How carefully do you structure your kids' summer activities? Do you take advantage of summer days to schedule as much fun as possible, or do you let time slow down?
Our summers as kids were largely unstructured. Okay, totally unstructured. The months leading to September would stretch ahead in a vast expanse of possibilities. The long, hot days meant hours spent in the backyard playing “cook” with muddy bowls and twigs, asking dad to hook up the sprinkler, riding around to see whose driveway had the pileup of bikes that meant that’s where our friends were, slurping ice pops, and waiting for the fireflies to show up. We didn’t go to camp, we didn’t have sports practice, or instrument lessons, or enrichment classes. We had time.
I won’t say we never got bored. I can remember sitting with my brother, drawing sticks through the dusty dirt underneath our swingset, wishing we had someplace to go and something to do. And I won’t wax on about how “necessity is the mother of invention” or how “it’s okay to be bored”. Some days that boredom was as oppressive as the heat.
As a mom, I am often struck by how often the word balance seems to be the only solution to so many worries and problems that take hold in my mind. I live in a town where most kids are presented with schedules of pre-booked, prepaid summer fun. We have every camp under the sun, from swimming to engineering, and for working parents I get the necessity of childcare. I also get the concern over the “summer slide,” although I think that kids deserve a break from academics for a little while. I understand the pressure parents feel to keep their kids entertained and active and social.
But as I type this, my kids are in the den playing school. The oldest just walked the younger two through telling the difference between the long i sound and the short i sound, and then they switched to art class where the middle one explained how to fold a piece of paper to make a kite. They laughed together over an Elephant and Piggie book, and the teacher made sure the little one took a potty break. They have been at it for over an hour, which is why I’m at my computer right now.
I am continually amazed (and I cringe at the overuse of that word, but I need to use it here) at how much they do when left to their own devices. They didn’t ask what we were doing today when they woke up. I didn’t have to get them dressed and out the door. We don’t need to be anywhere.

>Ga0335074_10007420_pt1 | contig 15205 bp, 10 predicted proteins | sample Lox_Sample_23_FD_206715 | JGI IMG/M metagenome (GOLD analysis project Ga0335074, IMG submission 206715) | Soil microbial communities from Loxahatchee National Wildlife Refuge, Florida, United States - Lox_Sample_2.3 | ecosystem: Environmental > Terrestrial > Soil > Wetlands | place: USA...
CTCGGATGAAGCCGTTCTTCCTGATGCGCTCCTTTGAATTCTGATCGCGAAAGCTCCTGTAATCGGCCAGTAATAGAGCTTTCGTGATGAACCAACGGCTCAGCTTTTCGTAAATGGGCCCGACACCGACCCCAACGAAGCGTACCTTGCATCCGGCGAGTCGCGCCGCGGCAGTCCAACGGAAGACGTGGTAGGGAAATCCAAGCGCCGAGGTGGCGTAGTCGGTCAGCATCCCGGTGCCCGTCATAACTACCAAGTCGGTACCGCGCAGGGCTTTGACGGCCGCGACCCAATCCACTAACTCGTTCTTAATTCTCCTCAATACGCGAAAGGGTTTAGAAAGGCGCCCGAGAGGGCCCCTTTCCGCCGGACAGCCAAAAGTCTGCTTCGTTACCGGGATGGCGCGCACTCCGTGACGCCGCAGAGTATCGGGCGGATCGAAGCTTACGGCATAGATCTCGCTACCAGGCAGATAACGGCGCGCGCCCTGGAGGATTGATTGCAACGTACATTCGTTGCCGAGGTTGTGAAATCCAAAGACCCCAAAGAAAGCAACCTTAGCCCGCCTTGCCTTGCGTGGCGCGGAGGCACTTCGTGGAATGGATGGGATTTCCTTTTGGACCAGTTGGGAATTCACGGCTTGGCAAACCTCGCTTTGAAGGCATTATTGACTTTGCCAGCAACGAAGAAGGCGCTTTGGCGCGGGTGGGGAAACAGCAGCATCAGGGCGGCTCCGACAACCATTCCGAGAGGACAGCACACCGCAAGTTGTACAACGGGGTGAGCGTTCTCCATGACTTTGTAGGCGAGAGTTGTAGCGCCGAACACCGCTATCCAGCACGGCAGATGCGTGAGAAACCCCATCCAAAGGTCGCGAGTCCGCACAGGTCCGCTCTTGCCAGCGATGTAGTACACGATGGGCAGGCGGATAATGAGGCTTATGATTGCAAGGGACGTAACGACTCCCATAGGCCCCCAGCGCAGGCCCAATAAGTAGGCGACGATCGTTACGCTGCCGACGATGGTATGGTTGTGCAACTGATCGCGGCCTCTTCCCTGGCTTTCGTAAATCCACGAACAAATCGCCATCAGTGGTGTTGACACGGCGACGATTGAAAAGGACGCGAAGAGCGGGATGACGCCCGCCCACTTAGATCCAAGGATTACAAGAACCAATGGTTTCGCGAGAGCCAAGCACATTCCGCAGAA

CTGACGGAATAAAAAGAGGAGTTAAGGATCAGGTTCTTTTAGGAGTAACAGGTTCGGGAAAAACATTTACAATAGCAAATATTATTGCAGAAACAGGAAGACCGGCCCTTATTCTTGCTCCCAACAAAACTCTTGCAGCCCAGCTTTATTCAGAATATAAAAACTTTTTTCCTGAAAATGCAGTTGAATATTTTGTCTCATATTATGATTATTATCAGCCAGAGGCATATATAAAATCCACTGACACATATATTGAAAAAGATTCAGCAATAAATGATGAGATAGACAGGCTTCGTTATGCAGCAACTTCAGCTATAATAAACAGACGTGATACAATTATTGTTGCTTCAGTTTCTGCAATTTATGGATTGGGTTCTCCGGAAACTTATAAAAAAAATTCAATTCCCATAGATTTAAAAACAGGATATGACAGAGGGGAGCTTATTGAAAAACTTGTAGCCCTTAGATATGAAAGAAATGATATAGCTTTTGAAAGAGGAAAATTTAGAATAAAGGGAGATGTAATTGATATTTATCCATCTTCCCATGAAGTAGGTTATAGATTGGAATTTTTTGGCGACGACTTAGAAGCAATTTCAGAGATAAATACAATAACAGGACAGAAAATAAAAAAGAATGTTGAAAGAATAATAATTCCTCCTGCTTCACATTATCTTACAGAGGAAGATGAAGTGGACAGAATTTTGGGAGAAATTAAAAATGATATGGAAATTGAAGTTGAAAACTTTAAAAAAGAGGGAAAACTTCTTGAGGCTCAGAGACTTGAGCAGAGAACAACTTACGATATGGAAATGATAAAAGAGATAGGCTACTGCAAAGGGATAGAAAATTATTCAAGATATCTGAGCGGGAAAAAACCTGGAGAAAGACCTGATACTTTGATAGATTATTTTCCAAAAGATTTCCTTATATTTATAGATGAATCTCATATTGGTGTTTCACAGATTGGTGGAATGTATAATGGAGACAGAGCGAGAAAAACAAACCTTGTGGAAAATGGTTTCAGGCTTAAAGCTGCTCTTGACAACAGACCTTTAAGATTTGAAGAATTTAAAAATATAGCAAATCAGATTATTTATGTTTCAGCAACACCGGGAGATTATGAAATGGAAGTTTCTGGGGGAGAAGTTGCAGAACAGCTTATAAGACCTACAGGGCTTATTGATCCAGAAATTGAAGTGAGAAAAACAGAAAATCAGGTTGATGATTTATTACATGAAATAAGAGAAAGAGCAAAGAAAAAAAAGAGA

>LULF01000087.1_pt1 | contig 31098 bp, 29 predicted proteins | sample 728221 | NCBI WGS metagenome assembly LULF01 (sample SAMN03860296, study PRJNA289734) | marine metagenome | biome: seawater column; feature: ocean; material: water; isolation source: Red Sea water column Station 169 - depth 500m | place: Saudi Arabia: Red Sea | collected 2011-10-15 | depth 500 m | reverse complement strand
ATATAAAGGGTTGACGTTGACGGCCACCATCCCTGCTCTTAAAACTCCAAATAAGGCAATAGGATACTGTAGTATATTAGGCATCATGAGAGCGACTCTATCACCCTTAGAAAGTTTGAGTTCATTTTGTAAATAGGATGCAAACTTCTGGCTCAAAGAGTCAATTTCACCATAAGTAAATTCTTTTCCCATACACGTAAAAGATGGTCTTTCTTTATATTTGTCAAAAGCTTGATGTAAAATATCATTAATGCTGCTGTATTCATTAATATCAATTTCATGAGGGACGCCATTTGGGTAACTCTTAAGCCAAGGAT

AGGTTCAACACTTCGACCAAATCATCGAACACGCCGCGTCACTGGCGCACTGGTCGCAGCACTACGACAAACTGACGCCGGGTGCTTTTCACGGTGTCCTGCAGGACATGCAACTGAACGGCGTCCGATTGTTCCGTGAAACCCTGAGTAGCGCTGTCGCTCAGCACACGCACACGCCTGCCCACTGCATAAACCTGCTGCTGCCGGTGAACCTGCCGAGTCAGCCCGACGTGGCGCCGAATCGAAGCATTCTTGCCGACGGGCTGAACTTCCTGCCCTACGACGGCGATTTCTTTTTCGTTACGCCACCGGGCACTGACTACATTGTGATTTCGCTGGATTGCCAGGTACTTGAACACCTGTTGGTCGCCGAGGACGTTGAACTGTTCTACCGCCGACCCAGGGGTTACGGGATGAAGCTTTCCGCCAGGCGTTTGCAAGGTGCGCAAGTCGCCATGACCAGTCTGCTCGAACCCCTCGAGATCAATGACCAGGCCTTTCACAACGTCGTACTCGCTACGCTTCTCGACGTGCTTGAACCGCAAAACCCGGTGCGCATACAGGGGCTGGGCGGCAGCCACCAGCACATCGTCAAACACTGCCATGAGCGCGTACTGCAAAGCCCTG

But as I sat here listening to my daughter ask comprehension questions after reading to her little brothers, she put me to shame. I’m their mother and an English teacher, and I should be scheduling time to make sure I do that. I should be creating activities and opportunities for them and making sure they are engaged. But what they are doing in the den right now is the ripple effect of the school year. There, they receive structure, enlightenment, social interaction. They admire their wonderful teachers. And now they are embracing those elements through freeplay. I don’t need to interfere; good work is being done. All they need is space and time.
So I’m not feeling so guilty about sitting here with my coffee. Or about not scheduling anything to do today. That’s not to say I don’t feel the pressure to do all the things. I do. The planner in me made a list and you can bet that things like waterparks and festivals are on it.
I also want us to experience the feeling of slow time together. I want the lazy river days of summer, the days that take us where they will, to hold their own among those days on the calendar that have writing on them. And I want to trust that my kids will reveal to me what they need. Today they are happy. Today they don’t need any of those things on my list, but that trip to that museum, those playdates and craft projects will be there for a day when just hanging out isn’t going to cut it.
I suppose what I’m getting at is that if we live with the seasons, and recognize seasons of life, we are more in tune with what we need. Right now it is time to relax, to reflect, to relish the freedom of sixty or so summer suns. Right now my kids are little, and their little imaginations provide so much of what they need without the overload of an amusement park each day. We can pack our days with activities and pack our bags with itineraries. Or not. Summer gives us time.
Summer gathered in the weather, the wind had the proper touch, the breathing of the world was long and warm and slow. You had only to rise, lean from your window, and know that this was the first real time of freedom and living; this was the first morning of summer.
- Ray Bradbury, Dandelion Wine